Tuesday, August 5, 2014

Southeast Alaska Place Names

Every time I have sailed in Southeast Alaska, hereafter just called SE in this post, I have been intrigued and often amused by the names of places I stumble on along the way. The places I am referring to are not the famous and familiar names like Ketchikan, Juneau, Skagway, or Mendenhall, but rather the little places that define the thousands of miles of waterways that make up SE. The names of the nooks and crannies, the points, coves, bays and small harbors are what I find most interesting.

Many of the names on the charts are purely descriptive in nature. They describe the place in a manner that makes it easy to separate it from the many other spots in the vicinity that all too often, tend to look the same when on the water. Names like Flat Point, Sharp Point, Short Point, Cone Point, and Red Bluff Bay all use readily identifiable characteristics to assist the mariner in knowing where he is. Other names may not help identify the place from a distance, but rather, tell one about it nonetheless. Names like Ten Fathom Anchorage, Eight Fathom Bight, Three Entrance Bay, False Bay and False Cove, Rough Passage, Smooth Passage, and No Thoroughfare Bay let us know what to expect. There are no less than six Mud Bays and one Mud Hole on the charts of SE.

In some cases, mariners who have sailed these waters before us have given names to places that help us make the right choice. False Point Pybus, False Point Retreat, and False Channel Bay come to mind.

Some names are steeped in history. Murder Cove, Traitors Cove, Poison Cove, Suicide Cove, and Point Retreat all echo events of the past.

The names of flora and fauna get their fair share of use in SE.

The trees of SE are here. Cedars, of which there are many in SE and whose scent wafts across the waters on every calm day, have coves, bights, and passes named in their honor. Alders, larch, firs and maples, at least the Maple Leaf, appear in one form or another on SE charts.

Bears are well represented with coves, bays and harbors of their own. Smaller mammals of SE are here:  Badger Bay, Mink Bay, and Fox Island. Porcupines have rocks, creeks, bays, hills and islands named after them.

Domesticated animals make the cut with Dog Creek and Bay, Cat Creek and Bay and Donkey Bay. Ape Point was a surprise as was Elephants Nose.

Birds fare well with Falcon Arm, Gull Cove, Hawk Inlet, Woodpecker Cove, Mallard Bay and a variety of places with Eagle in the name.

Fish are big of course. Every variety of salmon is well represented, as well as a few of the lesser species. Even the Bullhead, an ugly, at least to my eye, prehistoric looking fish that inhabits the rocky shoreline has a cove named after it. Bullhead Cove, by the way, located at the south end of the east arm of Behm Canal, is a nice anchorage in other than SW winds.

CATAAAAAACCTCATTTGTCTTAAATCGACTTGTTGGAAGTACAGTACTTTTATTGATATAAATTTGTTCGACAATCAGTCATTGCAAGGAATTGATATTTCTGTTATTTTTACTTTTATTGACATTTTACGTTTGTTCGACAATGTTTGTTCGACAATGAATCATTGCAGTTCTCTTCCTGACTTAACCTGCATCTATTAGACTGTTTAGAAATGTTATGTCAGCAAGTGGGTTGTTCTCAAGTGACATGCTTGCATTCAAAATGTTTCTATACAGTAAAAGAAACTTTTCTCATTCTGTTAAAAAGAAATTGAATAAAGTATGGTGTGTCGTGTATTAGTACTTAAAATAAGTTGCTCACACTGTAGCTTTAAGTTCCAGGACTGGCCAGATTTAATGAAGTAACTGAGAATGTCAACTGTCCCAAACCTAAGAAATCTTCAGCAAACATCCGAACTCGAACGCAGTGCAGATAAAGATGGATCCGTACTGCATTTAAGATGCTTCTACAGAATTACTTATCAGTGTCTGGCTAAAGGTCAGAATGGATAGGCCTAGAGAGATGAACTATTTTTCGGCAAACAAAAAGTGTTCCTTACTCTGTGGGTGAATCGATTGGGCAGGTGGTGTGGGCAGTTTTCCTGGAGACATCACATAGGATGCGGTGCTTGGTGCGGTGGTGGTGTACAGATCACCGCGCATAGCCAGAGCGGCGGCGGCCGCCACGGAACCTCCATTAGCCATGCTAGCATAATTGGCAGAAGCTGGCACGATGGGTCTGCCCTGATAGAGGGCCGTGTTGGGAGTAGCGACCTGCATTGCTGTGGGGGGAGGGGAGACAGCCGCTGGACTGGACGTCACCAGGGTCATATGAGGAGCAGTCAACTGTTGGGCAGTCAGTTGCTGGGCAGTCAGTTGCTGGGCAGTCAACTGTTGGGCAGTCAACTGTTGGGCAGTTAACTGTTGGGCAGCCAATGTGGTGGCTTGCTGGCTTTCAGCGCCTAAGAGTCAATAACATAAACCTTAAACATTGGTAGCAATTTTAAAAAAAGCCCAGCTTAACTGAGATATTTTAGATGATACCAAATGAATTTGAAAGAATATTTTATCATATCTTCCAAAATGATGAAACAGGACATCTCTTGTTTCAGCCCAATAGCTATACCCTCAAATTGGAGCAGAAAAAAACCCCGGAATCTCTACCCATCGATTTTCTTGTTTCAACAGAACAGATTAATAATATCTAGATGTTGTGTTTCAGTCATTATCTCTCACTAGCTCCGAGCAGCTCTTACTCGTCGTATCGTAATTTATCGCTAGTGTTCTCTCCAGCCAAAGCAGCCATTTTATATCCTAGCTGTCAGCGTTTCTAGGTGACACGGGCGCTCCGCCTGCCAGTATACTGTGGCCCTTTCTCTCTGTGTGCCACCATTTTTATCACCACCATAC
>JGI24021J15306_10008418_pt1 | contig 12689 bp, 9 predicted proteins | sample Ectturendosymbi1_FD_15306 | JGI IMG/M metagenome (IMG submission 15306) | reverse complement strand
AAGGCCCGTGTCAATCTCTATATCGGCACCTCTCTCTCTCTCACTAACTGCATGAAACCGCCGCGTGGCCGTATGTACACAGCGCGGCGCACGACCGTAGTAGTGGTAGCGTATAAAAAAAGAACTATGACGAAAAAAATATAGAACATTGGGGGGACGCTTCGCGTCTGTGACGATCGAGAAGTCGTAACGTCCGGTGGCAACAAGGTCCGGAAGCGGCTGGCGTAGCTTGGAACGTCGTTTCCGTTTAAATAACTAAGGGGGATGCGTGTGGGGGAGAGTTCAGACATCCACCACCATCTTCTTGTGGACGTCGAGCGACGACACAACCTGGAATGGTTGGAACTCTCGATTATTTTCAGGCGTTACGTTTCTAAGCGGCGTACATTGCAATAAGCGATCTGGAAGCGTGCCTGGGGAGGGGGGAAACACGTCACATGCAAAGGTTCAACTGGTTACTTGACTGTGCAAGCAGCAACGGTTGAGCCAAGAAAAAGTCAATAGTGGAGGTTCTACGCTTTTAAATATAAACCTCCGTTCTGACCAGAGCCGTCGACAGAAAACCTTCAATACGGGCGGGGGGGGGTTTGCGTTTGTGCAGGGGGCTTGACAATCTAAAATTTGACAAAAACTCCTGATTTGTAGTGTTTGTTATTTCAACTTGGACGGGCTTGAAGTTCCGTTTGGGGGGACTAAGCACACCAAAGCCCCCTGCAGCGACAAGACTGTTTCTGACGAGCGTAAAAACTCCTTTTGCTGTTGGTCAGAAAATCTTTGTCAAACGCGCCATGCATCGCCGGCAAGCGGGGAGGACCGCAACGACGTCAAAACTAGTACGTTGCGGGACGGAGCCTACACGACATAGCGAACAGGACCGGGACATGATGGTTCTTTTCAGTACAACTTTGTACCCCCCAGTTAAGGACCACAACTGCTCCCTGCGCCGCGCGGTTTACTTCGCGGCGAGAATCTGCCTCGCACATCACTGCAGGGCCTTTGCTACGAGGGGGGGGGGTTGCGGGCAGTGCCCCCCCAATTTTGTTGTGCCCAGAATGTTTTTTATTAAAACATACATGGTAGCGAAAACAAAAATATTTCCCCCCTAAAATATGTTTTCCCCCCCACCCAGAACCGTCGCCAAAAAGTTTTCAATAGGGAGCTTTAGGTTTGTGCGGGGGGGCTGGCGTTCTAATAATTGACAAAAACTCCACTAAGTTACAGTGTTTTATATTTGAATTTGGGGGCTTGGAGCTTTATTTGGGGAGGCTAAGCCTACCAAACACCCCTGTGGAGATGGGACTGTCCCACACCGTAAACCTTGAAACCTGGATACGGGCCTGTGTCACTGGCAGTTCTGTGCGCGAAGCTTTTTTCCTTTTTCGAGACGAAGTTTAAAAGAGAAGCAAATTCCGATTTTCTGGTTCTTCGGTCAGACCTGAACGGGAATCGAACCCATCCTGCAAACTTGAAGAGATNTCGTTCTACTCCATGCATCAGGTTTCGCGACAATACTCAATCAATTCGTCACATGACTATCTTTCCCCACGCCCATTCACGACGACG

The men and women who pursue the fish aren’t forgotten. Troller Anchorage, Trollers Cove, Fisherman Chuck, there are two Fisherman Coves, and a Fisherman’s Harbor appear on the charts.

Insects are big. Mosquito Cove, Gnat Cove, Sandfly Bay, Moth Point, and Wasp Cove are here. From personal experience, I can tell you that several of those names should serve as a warning.

Body parts show up. Short Finger Bay, Sore Finger Cove, Kidney Cove, Elbow Passage and Wart Point are my favorites.

However, the names that stir my imagination the most are ones that imply ownership or possession. Names like Thom’s Place, Charlie’s Cove, Dick’s Arm, Bob’s Bay (Dall Isl.), Bob’s Place (St. Phillip Isl.), Ford’s Terror, Henry’s Arm and Rod’s Cove all make my mind race. Whether historically correct or not, I always envision tough old pioneers who homesteaded those places and through hard work, perseverance, and perhaps a bit of luck, achieved sufficient success and longevity that the places came to be named after them. It just doesn’t get any better than that.

What got me thinking about SE place names recently were three points that I came upon while cruising in the upper reach of the east arm of Behm Canal, an area I had not explored in the past. Brow, Nose, and Chin Points caught my eye, and I thought surely must have a story as I spotted them on the chart. Once I zoomed the chart out a little bit, things became clear and I was pleased to see that despite the serious nature of cartographers’ work, they apparently have a good sense of humor.

Brow, Nose, and Chin Points, Revillagigedo Island.
(US Chart 17422, Hecate Strait to Etolin Island)

By the way, while not every little bump and hollow has a name, there are three places whose official name is “No Name.” They include two No Name Bays and a No Name Island.

The next time you are exploring SE Alaska, whether from an arm chair or in person, see what names you discover that stir your imagination.

Sail on.


1 comment:

  1. Patrck,

    Really enjoyed your very clever post. Keep up the writing! Am loving it!.

    My Name Is Lisa